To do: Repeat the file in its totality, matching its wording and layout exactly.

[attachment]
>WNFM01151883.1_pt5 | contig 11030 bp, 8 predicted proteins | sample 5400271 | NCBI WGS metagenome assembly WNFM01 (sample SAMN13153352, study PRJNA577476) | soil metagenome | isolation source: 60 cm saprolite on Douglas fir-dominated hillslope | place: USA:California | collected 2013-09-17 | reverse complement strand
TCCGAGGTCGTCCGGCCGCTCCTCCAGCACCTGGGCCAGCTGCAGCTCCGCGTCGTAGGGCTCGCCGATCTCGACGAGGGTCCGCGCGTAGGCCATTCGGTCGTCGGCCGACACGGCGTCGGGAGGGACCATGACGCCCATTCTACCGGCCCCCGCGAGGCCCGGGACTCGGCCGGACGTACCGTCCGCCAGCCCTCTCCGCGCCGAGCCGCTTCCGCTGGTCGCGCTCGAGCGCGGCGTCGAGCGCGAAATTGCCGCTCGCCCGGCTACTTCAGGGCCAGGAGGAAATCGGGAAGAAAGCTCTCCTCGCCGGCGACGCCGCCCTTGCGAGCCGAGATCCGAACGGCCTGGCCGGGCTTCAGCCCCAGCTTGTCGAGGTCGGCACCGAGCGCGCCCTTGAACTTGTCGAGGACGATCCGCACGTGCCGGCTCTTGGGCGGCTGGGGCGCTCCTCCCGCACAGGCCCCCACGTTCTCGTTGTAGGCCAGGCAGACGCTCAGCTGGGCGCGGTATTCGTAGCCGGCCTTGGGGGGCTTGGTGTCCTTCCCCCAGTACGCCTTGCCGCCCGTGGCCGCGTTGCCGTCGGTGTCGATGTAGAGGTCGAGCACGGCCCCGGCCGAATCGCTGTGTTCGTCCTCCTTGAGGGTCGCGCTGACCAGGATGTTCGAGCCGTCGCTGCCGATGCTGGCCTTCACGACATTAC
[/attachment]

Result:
>WNFM01151883.1_pt5 | contig 11030 bp, 8 predicted proteins | sample 5400271 | NCBI WGS metagenome assembly WNFM01 (sample SAMN13153352, study PRJNA577476) | soil metagenome | isolation source: 60 cm saprolite on Douglas fir-dominated hillslope | place: USA:California | collected 2013-09-17 | reverse complement strand
TCCGAGGTCGTCCGGCCGCTCCTCCAGCACCTGGGCCAGCTGCAGCTCCGCGTCGTAGGGCTCGCCGATCTCGACGAGGGTCCGCGCGTAGGCCATTCGGTCGTCGGCCGACACGGCGTCGGGAGGGACCATGACGCCCATTCTACCGGCCCCCGCGAGGCCCGGGACTCGGCCGGACGTACCGTCCGCCAGCCCTCTCCGCGCCGAGCCGCTTCCGCTGGTCGCGCTCGAGCGCGGCGTCGAGCGCGAAATTGCCGCTCGCCCGGCTACTTCAGGGCCAGGAGGAAATCGGGAAGAAAGCTCTCCTCGCCGGCGACGCCGCCCTTGCGAGCCGAGATCCGAACGGCCTGGCCGGGCTTCAGCCCCAGCTTGTCGAGGTCGGCACCGAGCGCGCCCTTGAACTTGTCGAGGACGATCCGCACGTGCCGGCTCTTGGGCGGCTGGGGCGCTCCTCCCGCACAGGCCCCCACGTTCTCGTTGTAGGCCAGGCAGACGCTCAGCTGGGCGCGGTATTCGTAGCCGGCCTTGGGGGGCTTGGTGTCCTTCCCCCAGTACGCCTTGCCGCCCGTGGCCGCGTTGCCGTCGGTGTCGATGTAGAGGTCGAGCACGGCCCCGGCCGAATCGCTGTGTTCGTCCTCCTTGAGGGTCGCGCTGACCAGGATGTTCGAGCCGTCGCTGCCGATGCTGGCCTTCACGACATTAC